The distinction is important because the first definition can be accomplished with basic tools such as Microsoft Excel spreadsheet or Access project management programs, while the latter needs a more advanced solution such as an enterprise application.

Preparation also should define scope and success. The business case should be clear with a long-term objective. The TEM project scope should set a long-term goal of inventory management, change management, financial management and vendor management of all core communications services supporting the enterprise — local, long-distance, toll-free (8XX), conferencing, WAN services, IP services and mobile services.

After determining service scope, the biggest hurdle is to agree on the business goals that need to be achieved. TEM is a tool to achieve business goals and cannot be the end result. Projects that focus too much on TEM and not enough on the business goals are doomed to fail. With specific, measurable, achievable and realistic goals set for a specific time frame, a business case and implementation plan can be made.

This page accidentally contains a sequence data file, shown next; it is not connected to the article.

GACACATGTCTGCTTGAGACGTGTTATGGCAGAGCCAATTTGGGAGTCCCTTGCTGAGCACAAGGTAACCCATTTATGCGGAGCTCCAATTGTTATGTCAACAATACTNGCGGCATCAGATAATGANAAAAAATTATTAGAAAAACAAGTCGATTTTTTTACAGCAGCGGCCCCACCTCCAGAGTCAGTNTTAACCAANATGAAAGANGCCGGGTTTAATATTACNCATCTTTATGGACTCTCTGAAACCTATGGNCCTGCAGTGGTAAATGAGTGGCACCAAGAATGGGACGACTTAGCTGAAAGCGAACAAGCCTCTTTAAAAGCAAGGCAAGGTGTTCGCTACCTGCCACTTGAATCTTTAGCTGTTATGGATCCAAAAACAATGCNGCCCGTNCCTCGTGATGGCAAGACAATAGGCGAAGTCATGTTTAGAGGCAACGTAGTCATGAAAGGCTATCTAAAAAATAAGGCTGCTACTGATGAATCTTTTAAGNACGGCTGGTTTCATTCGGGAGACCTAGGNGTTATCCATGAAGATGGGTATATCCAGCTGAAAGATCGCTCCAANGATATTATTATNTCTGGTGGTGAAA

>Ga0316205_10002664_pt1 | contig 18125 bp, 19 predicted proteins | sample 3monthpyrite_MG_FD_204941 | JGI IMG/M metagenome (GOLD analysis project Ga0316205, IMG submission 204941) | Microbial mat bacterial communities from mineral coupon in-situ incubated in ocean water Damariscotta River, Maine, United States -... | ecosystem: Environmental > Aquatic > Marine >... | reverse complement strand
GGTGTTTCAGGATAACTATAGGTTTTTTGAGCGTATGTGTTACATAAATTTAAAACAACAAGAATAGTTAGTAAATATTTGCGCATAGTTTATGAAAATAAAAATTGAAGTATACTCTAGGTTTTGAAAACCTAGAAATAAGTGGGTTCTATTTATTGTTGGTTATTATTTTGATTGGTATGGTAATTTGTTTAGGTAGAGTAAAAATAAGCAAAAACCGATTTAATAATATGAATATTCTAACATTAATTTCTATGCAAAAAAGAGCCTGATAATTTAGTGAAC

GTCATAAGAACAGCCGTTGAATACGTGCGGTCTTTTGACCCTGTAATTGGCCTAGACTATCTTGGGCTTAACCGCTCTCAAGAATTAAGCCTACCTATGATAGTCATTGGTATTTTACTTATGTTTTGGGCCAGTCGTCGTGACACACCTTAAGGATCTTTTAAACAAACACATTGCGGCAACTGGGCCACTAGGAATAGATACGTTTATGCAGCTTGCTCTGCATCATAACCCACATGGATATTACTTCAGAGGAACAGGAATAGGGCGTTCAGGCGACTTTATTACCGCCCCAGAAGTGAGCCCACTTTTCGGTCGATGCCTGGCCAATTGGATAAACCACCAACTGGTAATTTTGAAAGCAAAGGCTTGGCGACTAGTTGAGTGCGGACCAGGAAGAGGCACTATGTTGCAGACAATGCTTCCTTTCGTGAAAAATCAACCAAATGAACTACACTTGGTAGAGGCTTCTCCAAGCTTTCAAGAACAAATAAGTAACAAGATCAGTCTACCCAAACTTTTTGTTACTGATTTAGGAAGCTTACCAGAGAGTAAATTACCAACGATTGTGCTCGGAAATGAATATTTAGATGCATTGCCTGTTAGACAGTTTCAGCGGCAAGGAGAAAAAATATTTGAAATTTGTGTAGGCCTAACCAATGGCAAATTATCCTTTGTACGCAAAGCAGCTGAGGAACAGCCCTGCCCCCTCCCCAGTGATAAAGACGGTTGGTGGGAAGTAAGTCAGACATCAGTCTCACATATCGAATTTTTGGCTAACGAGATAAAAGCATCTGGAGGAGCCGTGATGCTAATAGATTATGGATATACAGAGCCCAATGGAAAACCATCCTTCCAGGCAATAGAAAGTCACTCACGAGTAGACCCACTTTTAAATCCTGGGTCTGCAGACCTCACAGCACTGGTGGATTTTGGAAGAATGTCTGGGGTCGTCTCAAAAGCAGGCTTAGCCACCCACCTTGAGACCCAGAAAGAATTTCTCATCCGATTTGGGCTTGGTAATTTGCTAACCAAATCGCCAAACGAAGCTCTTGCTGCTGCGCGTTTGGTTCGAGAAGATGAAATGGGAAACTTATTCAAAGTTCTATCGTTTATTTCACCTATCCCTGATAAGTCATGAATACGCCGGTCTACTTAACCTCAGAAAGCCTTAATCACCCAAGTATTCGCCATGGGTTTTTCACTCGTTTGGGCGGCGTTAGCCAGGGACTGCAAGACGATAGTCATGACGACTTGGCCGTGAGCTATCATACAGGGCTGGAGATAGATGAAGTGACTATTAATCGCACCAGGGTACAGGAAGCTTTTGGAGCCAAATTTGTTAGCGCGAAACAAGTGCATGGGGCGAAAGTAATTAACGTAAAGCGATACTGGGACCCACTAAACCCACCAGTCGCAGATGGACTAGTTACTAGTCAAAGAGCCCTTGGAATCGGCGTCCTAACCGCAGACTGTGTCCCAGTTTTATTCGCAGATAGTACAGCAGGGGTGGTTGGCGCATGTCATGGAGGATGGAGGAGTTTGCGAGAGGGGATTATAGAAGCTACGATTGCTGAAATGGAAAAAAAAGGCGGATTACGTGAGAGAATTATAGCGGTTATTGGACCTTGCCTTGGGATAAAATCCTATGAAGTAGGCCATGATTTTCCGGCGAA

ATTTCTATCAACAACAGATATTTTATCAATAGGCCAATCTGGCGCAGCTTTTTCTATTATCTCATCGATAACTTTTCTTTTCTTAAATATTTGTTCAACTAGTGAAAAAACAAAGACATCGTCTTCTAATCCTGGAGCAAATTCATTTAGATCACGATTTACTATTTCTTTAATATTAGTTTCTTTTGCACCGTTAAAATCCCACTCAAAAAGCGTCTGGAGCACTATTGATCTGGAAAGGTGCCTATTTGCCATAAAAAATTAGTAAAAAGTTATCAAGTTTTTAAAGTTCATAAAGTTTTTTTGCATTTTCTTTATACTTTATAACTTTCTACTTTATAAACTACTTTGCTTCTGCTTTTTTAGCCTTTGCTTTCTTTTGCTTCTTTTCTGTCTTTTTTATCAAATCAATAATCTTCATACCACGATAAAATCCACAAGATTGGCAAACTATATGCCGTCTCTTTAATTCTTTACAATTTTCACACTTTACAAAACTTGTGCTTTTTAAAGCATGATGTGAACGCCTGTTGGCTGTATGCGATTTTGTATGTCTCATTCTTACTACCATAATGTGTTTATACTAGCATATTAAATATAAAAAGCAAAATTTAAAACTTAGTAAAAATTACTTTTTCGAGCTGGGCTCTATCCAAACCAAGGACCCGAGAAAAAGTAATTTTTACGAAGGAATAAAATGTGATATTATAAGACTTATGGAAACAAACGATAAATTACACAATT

The project success should be improved overall management, reduced unit cost, improved utilization management, better end-user support and service. While a cost savings is always a key goal of success, we recommend not setting a specific target in year one, but rather creating a three-year business model with a 5 percent to 20 percent cost savings target versus the current state.


The plan for the overall project must be in detail and anticipate all critical tasks. Most TEM solutions providers can provide the task list for implementing their solutions; however, this task list does not necessarily provide all the tasks for the enterprise. What is more challenging is aligning around the appropriate timeline; many enterprises set timelines that are too aggressive typically because they don’t fully understand the complexity of the task.